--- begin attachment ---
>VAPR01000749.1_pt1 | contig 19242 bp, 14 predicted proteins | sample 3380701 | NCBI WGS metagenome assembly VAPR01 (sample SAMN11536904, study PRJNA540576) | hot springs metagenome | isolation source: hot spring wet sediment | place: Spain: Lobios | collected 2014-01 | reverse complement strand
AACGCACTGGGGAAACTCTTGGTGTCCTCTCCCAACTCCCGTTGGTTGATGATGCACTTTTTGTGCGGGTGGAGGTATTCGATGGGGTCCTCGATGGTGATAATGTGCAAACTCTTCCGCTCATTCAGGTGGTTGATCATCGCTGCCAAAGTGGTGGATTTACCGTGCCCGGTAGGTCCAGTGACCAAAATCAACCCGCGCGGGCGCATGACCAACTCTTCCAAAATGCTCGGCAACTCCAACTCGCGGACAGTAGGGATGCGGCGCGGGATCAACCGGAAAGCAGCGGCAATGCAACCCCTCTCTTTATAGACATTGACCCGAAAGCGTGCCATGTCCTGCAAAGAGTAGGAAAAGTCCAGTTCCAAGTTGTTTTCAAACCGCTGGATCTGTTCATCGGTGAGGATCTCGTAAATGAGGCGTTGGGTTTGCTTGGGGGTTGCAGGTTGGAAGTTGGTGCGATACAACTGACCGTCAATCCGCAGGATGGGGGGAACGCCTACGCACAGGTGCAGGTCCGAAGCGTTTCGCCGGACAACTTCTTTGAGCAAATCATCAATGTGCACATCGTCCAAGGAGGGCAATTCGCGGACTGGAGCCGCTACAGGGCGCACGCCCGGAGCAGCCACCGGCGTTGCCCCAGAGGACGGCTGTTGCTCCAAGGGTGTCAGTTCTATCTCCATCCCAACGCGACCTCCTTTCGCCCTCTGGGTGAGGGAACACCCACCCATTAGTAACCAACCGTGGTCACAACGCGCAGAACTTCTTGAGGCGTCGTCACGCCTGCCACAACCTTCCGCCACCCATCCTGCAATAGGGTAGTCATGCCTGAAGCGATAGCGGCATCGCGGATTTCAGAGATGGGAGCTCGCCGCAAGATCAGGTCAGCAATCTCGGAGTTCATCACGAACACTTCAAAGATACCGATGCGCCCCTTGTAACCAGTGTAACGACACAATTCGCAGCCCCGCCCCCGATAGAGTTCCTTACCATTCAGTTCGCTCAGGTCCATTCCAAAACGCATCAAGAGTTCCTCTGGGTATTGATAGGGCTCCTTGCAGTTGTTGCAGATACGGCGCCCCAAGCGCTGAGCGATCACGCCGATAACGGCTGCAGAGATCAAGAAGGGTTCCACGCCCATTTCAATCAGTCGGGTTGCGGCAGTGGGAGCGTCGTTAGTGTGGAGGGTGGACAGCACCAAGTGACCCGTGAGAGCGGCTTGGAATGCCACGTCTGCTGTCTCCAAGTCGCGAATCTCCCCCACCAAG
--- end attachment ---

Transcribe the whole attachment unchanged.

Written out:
>VAPR01000749.1_pt1 | contig 19242 bp, 14 predicted proteins | sample 3380701 | NCBI WGS metagenome assembly VAPR01 (sample SAMN11536904, study PRJNA540576) | hot springs metagenome | isolation source: hot spring wet sediment | place: Spain: Lobios | collected 2014-01 | reverse complement strand
AACGCACTGGGGAAACTCTTGGTGTCCTCTCCCAACTCCCGTTGGTTGATGATGCACTTTTTGTGCGGGTGGAGGTATTCGATGGGGTCCTCGATGGTGATAATGTGCAAACTCTTCCGCTCATTCAGGTGGTTGATCATCGCTGCCAAAGTGGTGGATTTACCGTGCCCGGTAGGTCCAGTGACCAAAATCAACCCGCGCGGGCGCATGACCAACTCTTCCAAAATGCTCGGCAACTCCAACTCGCGGACAGTAGGGATGCGGCGCGGGATCAACCGGAAAGCAGCGGCAATGCAACCCCTCTCTTTATAGACATTGACCCGAAAGCGTGCCATGTCCTGCAAAGAGTAGGAAAAGTCCAGTTCCAAGTTGTTTTCAAACCGCTGGATCTGTTCATCGGTGAGGATCTCGTAAATGAGGCGTTGGGTTTGCTTGGGGGTTGCAGGTTGGAAGTTGGTGCGATACAACTGACCGTCAATCCGCAGGATGGGGGGAACGCCTACGCACAGGTGCAGGTCCGAAGCGTTTCGCCGGACAACTTCTTTGAGCAAATCATCAATGTGCACATCGTCCAAGGAGGGCAATTCGCGGACTGGAGCCGCTACAGGGCGCACGCCCGGAGCAGCCACCGGCGTTGCCCCAGAGGACGGCTGTTGCTCCAAGGGTGTCAGTTCTATCTCCATCCCAACGCGACCTCCTTTCGCCCTCTGGGTGAGGGAACACCCACCCATTAGTAACCAACCGTGGTCACAACGCGCAGAACTTCTTGAGGCGTCGTCACGCCTGCCACAACCTTCCGCCACCCATCCTGCAATAGGGTAGTCATGCCTGAAGCGATAGCGGCATCGCGGATTTCAGAGATGGGAGCTCGCCGCAAGATCAGGTCAGCAATCTCGGAGTTCATCACGAACACTTCAAAGATACCGATGCGCCCCTTGTAACCAGTGTAACGACACAATTCGCAGCCCCGCCCCCGATAGAGTTCCTTACCATTCAGTTCGCTCAGGTCCATTCCAAAACGCATCAAGAGTTCCTCTGGGTATTGATAGGGCTCCTTGCAGTTGTTGCAGATACGGCGCCCCAAGCGCTGAGCGATCACGCCGATAACGGCTGCAGAGATCAAGAAGGGTTCCACGCCCATTTCAATCAGTCGGGTTGCGGCAGTGGGAGCGTCGTTAGTGTGGAGGGTGGACAGCACCAAGTGACCCGTGAGAGCGGCTTGGAATGCCACGTCTGCTGTCTCCAAGTCGCGAATCTCCCCCACCAAG